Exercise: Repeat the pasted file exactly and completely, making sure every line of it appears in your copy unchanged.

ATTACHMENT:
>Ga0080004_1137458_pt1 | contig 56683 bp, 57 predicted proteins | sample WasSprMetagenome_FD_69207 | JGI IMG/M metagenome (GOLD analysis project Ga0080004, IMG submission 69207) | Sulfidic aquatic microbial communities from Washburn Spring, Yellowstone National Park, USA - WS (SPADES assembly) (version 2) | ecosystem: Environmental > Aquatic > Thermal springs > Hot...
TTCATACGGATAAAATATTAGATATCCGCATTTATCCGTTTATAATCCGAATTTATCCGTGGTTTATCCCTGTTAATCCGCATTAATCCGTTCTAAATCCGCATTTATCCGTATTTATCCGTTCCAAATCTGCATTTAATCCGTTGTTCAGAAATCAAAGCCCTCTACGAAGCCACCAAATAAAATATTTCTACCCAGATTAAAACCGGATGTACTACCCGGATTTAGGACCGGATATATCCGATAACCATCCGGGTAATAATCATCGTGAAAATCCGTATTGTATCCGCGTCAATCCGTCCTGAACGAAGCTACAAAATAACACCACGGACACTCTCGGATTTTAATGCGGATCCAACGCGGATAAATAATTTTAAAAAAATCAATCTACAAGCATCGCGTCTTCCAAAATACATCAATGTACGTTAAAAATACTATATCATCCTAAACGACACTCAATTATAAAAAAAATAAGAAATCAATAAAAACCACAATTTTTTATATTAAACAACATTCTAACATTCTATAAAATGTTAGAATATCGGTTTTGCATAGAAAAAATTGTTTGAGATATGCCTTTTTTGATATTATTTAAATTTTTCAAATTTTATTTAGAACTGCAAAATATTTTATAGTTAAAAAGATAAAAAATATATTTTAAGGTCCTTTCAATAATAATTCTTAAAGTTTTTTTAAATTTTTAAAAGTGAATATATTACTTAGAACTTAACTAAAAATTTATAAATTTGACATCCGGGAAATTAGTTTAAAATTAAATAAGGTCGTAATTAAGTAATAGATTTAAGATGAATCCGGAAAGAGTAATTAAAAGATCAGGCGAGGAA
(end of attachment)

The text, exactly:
>Ga0080004_1137458_pt1 | contig 56683 bp, 57 predicted proteins | sample WasSprMetagenome_FD_69207 | JGI IMG/M metagenome (GOLD analysis project Ga0080004, IMG submission 69207) | Sulfidic aquatic microbial communities from Washburn Spring, Yellowstone National Park, USA - WS (SPADES assembly) (version 2) | ecosystem: Environmental > Aquatic > Thermal springs > Hot...
TTCATACGGATAAAATATTAGATATCCGCATTTATCCGTTTATAATCCGAATTTATCCGTGGTTTATCCCTGTTAATCCGCATTAATCCGTTCTAAATCCGCATTTATCCGTATTTATCCGTTCCAAATCTGCATTTAATCCGTTGTTCAGAAATCAAAGCCCTCTACGAAGCCACCAAATAAAATATTTCTACCCAGATTAAAACCGGATGTACTACCCGGATTTAGGACCGGATATATCCGATAACCATCCGGGTAATAATCATCGTGAAAATCCGTATTGTATCCGCGTCAATCCGTCCTGAACGAAGCTACAAAATAACACCACGGACACTCTCGGATTTTAATGCGGATCCAACGCGGATAAATAATTTTAAAAAAATCAATCTACAAGCATCGCGTCTTCCAAAATACATCAATGTACGTTAAAAATACTATATCATCCTAAACGACACTCAATTATAAAAAAAATAAGAAATCAATAAAAACCACAATTTTTTATATTAAACAACATTCTAACATTCTATAAAATGTTAGAATATCGGTTTTGCATAGAAAAAATTGTTTGAGATATGCCTTTTTTGATATTATTTAAATTTTTCAAATTTTATTTAGAACTGCAAAATATTTTATAGTTAAAAAGATAAAAAATATATTTTAAGGTCCTTTCAATAATAATTCTTAAAGTTTTTTTAAATTTTTAAAAGTGAATATATTACTTAGAACTTAACTAAAAATTTATAAATTTGACATCCGGGAAATTAGTTTAAAATTAAATAAGGTCGTAATTAAGTAATAGATTTAAGATGAATCCGGAAAGAGTAATTAAAAGATCAGGCGAGGAA